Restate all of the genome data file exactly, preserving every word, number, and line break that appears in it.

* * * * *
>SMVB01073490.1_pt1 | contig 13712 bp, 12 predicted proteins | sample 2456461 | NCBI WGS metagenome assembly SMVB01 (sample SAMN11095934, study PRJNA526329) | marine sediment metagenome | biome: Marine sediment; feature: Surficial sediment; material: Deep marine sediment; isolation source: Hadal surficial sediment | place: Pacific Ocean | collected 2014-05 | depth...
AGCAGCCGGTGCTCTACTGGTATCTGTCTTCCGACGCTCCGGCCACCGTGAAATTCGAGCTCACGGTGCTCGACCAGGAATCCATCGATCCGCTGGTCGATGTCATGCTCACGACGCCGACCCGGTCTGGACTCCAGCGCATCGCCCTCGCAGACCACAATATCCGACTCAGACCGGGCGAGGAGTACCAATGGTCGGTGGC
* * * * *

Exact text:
>SMVB01073490.1_pt1 | contig 13712 bp, 12 predicted proteins | sample 2456461 | NCBI WGS metagenome assembly SMVB01 (sample SAMN11095934, study PRJNA526329) | marine sediment metagenome | biome: Marine sediment; feature: Surficial sediment; material: Deep marine sediment; isolation source: Hadal surficial sediment | place: Pacific Ocean | collected 2014-05 | depth...
AGCAGCCGGTGCTCTACTGGTATCTGTCTTCCGACGCTCCGGCCACCGTGAAATTCGAGCTCACGGTGCTCGACCAGGAATCCATCGATCCGCTGGTCGATGTCATGCTCACGACGCCGACCCGGTCTGGACTCCAGCGCATCGCCCTCGCAGACCACAATATCCGACTCAGACCGGGCGAGGAGTACCAATGGTCGGTGGC